The estimate of the regression line is written in one of the following ways:

where *e*_{i} denotes a residue, error.

Using the SW tool Statgraphics, linear regression model (ANOVA) conditions were verified. Each figure (**Figure 5**–**8**) shows prediction models (green lines) and single 95% confidence intervals in each plot of fitted models. It is possible to define the interval estimation in regression for the expected value (green lines—confidence limits). The confidence interval for each measurement is identified as the prediction interval. Each of the charts show the equation of the regression line and coefficient of determination *R*^{2} indicating the quality of regression model.

where *SS*_{R} is the model sum of squares and *SS*_{E} is the error sum of squares.

## 4. Measured values

Based on the above-described conditions, the following values were measured and calculated.

**Conditions a:** The lighting is off: manual mode (blinds up); measured values: illuminance *E* (lx) in rooms 202, 203, and 204 and outdoor illuminance *E* (lx). Measurement day: **September 07, 2014**. The outdoor illuminance *E*_{out}** > 10,000** (lx) (weather is clear).

In terms of evaluating the correlation analysis, it is to confirm the assumption that the measured waveforms of illuminance *E* (lx) in rooms 203 and 204 have the greatest degree of similarity because the rooms are oriented to the south (**Table 1**). Comparing the correlation coefficients (**Table 1**) calculated from the measured illuminance *E* (lx) values in 202 to the remaining rooms 203 and 204, the rotation of the room 202 to the other side of cardinal points (west) is apparent (**Figure 1**). **Figure 5** shows the plot of the fitted model for room 202, representing the linear regression model with *R*^{2} = 0.527, it means that the model as fitted explains 52.7% of the variability of the illuminance in room 202.

E_{out} (lx) | E_{202} (lx) | E_{203} (lx) | E_{204} (lx) | |
---|---|---|---|---|

E_{out} (lx) | 0.726 | 0.616 | 0.611 | |

E_{202} (lx) | 0.726 | 0.843 | 0.776 | |

E_{203} (lx) | 0.616 | 0.843 | 0.979 | |

E_{204} (lx) | 0611 | 0.776 | 0.979 |

**Figure 6** shows the plot of the fitted model for room 202, representing the logarithmic-Y square root-*X* regression model with *R*^{2} = 0.804.

Based on the calculated value of the coefficient of determination *R*^{2} (**Table 2**), the logarithmic-Y square root-X model (Eq. (7)) (**Figure 6**) was design as the optimal model for individual rooms.

Regression Models | R-Squared |
---|---|

Room 202 Logarithmic-Y square root-X | 80.4% |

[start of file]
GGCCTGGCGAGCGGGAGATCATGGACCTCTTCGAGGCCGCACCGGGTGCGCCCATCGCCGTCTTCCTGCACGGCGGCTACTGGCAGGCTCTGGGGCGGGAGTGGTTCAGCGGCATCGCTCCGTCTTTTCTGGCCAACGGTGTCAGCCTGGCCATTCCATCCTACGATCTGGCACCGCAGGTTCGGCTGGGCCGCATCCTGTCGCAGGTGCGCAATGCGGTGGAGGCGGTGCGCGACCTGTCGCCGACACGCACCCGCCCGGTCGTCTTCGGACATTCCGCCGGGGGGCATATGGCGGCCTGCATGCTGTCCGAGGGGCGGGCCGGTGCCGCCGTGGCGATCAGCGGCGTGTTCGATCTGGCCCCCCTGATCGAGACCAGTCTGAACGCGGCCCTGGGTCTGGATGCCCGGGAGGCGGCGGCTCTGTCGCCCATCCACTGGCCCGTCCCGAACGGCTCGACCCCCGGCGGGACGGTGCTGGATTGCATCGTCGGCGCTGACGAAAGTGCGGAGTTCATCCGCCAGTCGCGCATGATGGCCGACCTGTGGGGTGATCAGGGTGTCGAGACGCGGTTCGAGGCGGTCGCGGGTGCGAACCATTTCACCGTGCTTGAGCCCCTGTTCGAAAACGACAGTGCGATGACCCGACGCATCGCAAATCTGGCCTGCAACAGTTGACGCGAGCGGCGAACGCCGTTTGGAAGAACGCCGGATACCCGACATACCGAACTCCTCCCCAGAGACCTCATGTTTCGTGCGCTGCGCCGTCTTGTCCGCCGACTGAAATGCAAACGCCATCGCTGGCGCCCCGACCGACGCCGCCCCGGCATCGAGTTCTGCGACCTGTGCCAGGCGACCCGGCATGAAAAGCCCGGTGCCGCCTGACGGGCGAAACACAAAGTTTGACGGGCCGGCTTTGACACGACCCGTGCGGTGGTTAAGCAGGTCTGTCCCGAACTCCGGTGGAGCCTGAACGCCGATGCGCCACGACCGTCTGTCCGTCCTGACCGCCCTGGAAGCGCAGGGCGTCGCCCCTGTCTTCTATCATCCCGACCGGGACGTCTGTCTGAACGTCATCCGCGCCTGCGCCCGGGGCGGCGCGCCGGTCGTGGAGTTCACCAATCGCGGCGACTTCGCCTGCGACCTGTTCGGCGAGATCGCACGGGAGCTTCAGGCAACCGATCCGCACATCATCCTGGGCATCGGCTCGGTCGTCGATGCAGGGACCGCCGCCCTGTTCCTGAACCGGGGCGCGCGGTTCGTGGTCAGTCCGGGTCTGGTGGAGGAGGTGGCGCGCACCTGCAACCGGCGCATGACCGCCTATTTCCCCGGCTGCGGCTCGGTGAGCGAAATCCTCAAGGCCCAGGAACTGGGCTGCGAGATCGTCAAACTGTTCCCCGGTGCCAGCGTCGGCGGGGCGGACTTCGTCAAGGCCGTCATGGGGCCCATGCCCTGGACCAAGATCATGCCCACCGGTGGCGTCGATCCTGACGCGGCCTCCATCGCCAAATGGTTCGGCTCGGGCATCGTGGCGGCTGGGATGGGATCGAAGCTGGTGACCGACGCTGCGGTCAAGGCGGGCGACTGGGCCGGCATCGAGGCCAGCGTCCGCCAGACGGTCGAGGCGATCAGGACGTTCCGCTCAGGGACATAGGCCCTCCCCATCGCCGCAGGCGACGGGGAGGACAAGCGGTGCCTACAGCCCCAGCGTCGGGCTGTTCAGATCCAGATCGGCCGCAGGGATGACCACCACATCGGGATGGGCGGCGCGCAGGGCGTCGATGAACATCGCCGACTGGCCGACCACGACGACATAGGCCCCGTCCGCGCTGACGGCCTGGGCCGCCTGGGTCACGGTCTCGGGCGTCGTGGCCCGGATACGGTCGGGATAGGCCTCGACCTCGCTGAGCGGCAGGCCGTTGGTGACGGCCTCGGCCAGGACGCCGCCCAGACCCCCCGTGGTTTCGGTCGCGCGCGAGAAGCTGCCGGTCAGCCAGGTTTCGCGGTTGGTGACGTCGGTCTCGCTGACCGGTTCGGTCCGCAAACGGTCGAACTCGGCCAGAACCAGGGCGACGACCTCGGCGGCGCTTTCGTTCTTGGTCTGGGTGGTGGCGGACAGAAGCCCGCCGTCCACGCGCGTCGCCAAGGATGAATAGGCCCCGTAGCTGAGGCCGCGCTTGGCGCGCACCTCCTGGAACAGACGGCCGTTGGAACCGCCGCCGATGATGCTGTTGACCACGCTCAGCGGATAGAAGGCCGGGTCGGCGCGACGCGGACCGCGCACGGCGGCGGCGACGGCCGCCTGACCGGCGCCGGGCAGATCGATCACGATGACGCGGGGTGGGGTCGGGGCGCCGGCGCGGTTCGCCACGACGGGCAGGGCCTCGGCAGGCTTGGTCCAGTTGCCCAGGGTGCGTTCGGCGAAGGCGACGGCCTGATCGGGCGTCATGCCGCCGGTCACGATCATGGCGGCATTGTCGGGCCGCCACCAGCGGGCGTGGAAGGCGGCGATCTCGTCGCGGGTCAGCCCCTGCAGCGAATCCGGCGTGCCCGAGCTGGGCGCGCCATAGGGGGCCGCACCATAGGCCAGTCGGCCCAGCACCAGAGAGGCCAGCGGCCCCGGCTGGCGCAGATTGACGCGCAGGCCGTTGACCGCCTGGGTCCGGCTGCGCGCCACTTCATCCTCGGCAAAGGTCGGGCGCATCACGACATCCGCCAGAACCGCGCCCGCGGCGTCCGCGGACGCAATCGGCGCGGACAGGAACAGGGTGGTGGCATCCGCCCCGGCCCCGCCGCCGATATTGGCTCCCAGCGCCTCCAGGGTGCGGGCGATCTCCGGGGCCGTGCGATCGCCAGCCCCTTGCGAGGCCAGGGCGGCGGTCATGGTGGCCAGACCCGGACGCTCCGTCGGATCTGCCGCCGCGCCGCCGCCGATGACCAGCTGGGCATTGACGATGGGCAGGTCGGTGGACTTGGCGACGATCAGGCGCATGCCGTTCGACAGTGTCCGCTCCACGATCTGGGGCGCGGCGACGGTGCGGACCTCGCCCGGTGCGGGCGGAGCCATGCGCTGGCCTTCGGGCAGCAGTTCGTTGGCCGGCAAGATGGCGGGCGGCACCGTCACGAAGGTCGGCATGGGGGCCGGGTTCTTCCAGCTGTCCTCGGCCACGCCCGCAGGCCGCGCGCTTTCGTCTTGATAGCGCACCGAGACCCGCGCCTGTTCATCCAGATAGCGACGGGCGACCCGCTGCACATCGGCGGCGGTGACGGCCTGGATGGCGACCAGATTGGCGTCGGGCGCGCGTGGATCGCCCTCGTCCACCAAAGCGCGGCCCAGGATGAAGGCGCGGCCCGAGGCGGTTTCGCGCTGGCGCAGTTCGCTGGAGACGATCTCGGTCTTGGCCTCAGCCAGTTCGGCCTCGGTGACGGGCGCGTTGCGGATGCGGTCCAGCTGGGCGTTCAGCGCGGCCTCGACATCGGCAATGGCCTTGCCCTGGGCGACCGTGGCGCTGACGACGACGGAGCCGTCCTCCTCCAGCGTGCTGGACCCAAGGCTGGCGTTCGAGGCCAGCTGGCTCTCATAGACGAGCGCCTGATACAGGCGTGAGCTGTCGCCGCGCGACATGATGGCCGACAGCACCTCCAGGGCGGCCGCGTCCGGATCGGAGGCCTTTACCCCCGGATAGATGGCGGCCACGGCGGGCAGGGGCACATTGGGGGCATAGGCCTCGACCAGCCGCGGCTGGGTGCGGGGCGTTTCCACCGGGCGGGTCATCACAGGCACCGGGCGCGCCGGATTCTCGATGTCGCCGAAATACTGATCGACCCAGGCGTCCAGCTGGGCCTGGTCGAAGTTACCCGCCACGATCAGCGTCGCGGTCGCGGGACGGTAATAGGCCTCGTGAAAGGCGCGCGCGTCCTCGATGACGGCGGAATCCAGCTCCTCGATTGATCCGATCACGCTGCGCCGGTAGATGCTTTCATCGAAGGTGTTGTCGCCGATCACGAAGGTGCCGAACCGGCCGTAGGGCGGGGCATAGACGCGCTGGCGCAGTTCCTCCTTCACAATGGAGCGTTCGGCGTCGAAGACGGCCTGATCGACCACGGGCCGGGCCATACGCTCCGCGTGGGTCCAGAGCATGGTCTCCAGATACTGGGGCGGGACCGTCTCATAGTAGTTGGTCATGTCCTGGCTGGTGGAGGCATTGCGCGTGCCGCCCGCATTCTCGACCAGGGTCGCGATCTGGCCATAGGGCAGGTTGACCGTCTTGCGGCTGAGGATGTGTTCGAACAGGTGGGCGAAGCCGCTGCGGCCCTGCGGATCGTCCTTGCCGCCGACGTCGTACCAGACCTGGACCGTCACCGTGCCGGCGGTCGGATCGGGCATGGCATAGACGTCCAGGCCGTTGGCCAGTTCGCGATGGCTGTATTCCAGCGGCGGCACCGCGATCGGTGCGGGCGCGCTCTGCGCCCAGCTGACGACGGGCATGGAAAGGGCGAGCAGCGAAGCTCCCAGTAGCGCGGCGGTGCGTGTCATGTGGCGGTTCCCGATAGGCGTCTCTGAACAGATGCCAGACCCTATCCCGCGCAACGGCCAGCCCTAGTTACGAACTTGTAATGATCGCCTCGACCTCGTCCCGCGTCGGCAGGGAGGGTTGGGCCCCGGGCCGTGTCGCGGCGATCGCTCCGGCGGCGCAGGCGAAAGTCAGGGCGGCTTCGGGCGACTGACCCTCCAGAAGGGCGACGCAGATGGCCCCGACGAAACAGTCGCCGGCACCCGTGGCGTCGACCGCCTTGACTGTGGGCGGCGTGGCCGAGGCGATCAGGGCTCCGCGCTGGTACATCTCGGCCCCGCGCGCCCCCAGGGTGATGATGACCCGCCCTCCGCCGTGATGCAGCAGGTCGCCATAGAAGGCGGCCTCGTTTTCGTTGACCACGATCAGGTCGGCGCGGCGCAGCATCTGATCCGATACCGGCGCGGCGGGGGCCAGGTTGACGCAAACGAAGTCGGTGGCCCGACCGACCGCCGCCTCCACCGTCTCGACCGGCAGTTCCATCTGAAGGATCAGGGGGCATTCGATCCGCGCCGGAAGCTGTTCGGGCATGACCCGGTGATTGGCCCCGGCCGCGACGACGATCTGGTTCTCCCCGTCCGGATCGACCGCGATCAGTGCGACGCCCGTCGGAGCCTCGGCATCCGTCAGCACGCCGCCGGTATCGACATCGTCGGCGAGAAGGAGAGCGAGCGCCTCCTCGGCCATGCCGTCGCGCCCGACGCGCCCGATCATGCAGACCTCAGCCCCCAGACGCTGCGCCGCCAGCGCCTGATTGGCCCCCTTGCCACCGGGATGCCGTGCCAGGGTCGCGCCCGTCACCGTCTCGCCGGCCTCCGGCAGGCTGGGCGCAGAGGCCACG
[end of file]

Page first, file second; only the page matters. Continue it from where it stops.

Room 203 Logarithmic-Y square root-X | 68.0% |

Room 204 Logarithmic-Y square root-X | 67.1% |

**Conditions b:** The lighting in rooms 202 and 204 is controlled on a constant illuminance (for room 202 *E*_{const} = 500 lx and room for 204 *E*_{const} = 230 lx): automatic mode (blinds up); the lighting was turned off in room 203 (**Figure 2**). Measured variables: illuminance *E* (lx) in rooms 202, 203, and 204 and outdoor illuminance *E*_{out} (lx) (**Table 3**). Measurement day: **May 31, 2015**. The outdoor illuminance *E*_{out}** > 10,000** (lx) (weather is clear).

E_{out} (lx) | E_{202} (lx) | E_{203} (lx) | E_{204} (lx) | |
---|---|---|---|---|

E_{out} (lx) | 0.837 | 0.862 | 0.763 | |

E_{202} (lx) | 0.837 | 0.845 | 0.792 | |

E_{203} (lx) | 0.862 | 0.845 | 0.802 | |

E_{204} (lx) | 0.763 | 0.792 | 0.802 |

Based on the calculated value of the coefficient of determination *R*^{2} (**Table 4**), the logarithmic-Y square root-X model was design as the optimal model for rooms 203 and 204. However, the reciprocal-Y model was calculated as the optimal model for room 202 (**Table 4**).

Regression model | R-squared |
---|---|

Room 202 Reciprocal-Y | 78.3% |

Room 203 Logarithmic-Y square root-X | 91.4% |

Room 204 Logarithmic-Y square root-X | 80.3% |

The plot of the fitted model for room 202 with linear regression model is shown in **Figure 7**.

The plot of the fitted model for room 202 with the reciprocal-Y regression model is shown in **Figure 8**.

## 5. Conclusion

This chapter described use of the regression analysis method to determine the regression model (linear regression model, reciprocal-Y regression model and logarithmic-Y square root-X regression model) of lighting control in SH with a potential use for the function of diagnosing the optimal settings for the corresponding comfort of interior lighting control in SH rooms 202, 203, and 204 via the KNX technology. Based on the measured values, it was demonstrated that it is possible to determine a corresponding regression model of mathematical description of operational and technical function behaviors in SH under the specific conditions for the lighting control in this case. Since the *P*-value in the ANOVA table is less than 0.01, there is a statistically significant relationship between illuminance of the room and illuminance of outdoors at the 99% confidence level in each of cases. Since the *P*-value in the *t*-tests for both of parameters intercepts and slope is less than 0.01, there is not a reason to extract these parameters from models. Based on the experiments, the described regression models can be used to further classify and describe the behavior of operational and technical conditions in SH. A database for each of the measured quantities with a precise description of baseline conditions of the SH behavior will be presented with the next chapter. More modern methods for classification and identification [18–23] will be used for compare and optimization of the operational and technical functions control in SH.